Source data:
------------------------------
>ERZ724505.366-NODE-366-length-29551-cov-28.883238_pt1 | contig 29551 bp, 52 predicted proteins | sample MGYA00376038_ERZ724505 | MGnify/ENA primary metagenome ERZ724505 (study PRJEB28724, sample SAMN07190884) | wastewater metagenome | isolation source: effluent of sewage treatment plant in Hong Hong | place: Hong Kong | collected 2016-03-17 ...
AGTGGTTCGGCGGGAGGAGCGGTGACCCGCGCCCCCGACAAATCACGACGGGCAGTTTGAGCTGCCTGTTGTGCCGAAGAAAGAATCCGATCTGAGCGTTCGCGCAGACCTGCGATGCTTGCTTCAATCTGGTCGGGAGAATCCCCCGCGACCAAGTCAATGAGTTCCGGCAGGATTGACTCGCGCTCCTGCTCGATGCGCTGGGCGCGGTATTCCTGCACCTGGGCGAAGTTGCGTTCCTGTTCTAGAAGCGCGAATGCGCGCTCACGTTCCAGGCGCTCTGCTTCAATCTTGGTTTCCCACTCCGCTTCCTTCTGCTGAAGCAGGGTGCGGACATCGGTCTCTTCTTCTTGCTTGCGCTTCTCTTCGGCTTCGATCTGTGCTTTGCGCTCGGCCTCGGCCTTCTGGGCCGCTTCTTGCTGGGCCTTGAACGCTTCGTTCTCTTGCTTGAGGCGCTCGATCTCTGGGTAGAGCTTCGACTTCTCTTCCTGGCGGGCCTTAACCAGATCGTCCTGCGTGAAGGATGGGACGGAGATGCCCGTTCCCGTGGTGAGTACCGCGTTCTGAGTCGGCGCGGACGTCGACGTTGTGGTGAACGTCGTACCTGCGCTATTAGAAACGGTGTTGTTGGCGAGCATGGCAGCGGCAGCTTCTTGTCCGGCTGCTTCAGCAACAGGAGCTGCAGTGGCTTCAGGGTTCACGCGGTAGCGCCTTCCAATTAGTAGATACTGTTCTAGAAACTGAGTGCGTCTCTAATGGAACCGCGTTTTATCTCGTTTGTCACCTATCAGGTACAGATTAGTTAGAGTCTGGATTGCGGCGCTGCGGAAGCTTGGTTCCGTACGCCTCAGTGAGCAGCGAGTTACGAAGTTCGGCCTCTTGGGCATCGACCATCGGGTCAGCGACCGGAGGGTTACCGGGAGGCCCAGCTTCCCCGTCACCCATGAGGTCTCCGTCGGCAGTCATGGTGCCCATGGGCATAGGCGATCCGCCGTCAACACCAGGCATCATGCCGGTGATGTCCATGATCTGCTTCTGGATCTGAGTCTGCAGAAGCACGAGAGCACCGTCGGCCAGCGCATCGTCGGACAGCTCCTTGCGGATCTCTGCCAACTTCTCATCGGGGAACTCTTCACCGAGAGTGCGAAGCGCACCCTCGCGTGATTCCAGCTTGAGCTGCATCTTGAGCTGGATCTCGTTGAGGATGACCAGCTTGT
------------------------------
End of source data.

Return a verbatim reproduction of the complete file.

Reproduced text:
>ERZ724505.366-NODE-366-length-29551-cov-28.883238_pt1 | contig 29551 bp, 52 predicted proteins | sample MGYA00376038_ERZ724505 | MGnify/ENA primary metagenome ERZ724505 (study PRJEB28724, sample SAMN07190884) | wastewater metagenome | isolation source: effluent of sewage treatment plant in Hong Hong | place: Hong Kong | collected 2016-03-17 ...
AGTGGTTCGGCGGGAGGAGCGGTGACCCGCGCCCCCGACAAATCACGACGGGCAGTTTGAGCTGCCTGTTGTGCCGAAGAAAGAATCCGATCTGAGCGTTCGCGCAGACCTGCGATGCTTGCTTCAATCTGGTCGGGAGAATCCCCCGCGACCAAGTCAATGAGTTCCGGCAGGATTGACTCGCGCTCCTGCTCGATGCGCTGGGCGCGGTATTCCTGCACCTGGGCGAAGTTGCGTTCCTGTTCTAGAAGCGCGAATGCGCGCTCACGTTCCAGGCGCTCTGCTTCAATCTTGGTTTCCCACTCCGCTTCCTTCTGCTGAAGCAGGGTGCGGACATCGGTCTCTTCTTCTTGCTTGCGCTTCTCTTCGGCTTCGATCTGTGCTTTGCGCTCGGCCTCGGCCTTCTGGGCCGCTTCTTGCTGGGCCTTGAACGCTTCGTTCTCTTGCTTGAGGCGCTCGATCTCTGGGTAGAGCTTCGACTTCTCTTCCTGGCGGGCCTTAACCAGATCGTCCTGCGTGAAGGATGGGACGGAGATGCCCGTTCCCGTGGTGAGTACCGCGTTCTGAGTCGGCGCGGACGTCGACGTTGTGGTGAACGTCGTACCTGCGCTATTAGAAACGGTGTTGTTGGCGAGCATGGCAGCGGCAGCTTCTTGTCCGGCTGCTTCAGCAACAGGAGCTGCAGTGGCTTCAGGGTTCACGCGGTAGCGCCTTCCAATTAGTAGATACTGTTCTAGAAACTGAGTGCGTCTCTAATGGAACCGCGTTTTATCTCGTTTGTCACCTATCAGGTACAGATTAGTTAGAGTCTGGATTGCGGCGCTGCGGAAGCTTGGTTCCGTACGCCTCAGTGAGCAGCGAGTTACGAAGTTCGGCCTCTTGGGCATCGACCATCGGGTCAGCGACCGGAGGGTTACCGGGAGGCCCAGCTTCCCCGTCACCCATGAGGTCTCCGTCGGCAGTCATGGTGCCCATGGGCATAGGCGATCCGCCGTCAACACCAGGCATCATGCCGGTGATGTCCATGATCTGCTTCTGGATCTGAGTCTGCAGAAGCACGAGAGCACCGTCGGCCAGCGCATCGTCGGACAGCTCCTTGCGGATCTCTGCCAACTTCTCATCGGGGAACTCTTCACCGAGAGTGCGAAGCGCACCCTCGCGTGATTCCAGCTTGAGCTGCATCTTGAGCTGGATCTCGTTGAGGATGACCAGCTTGT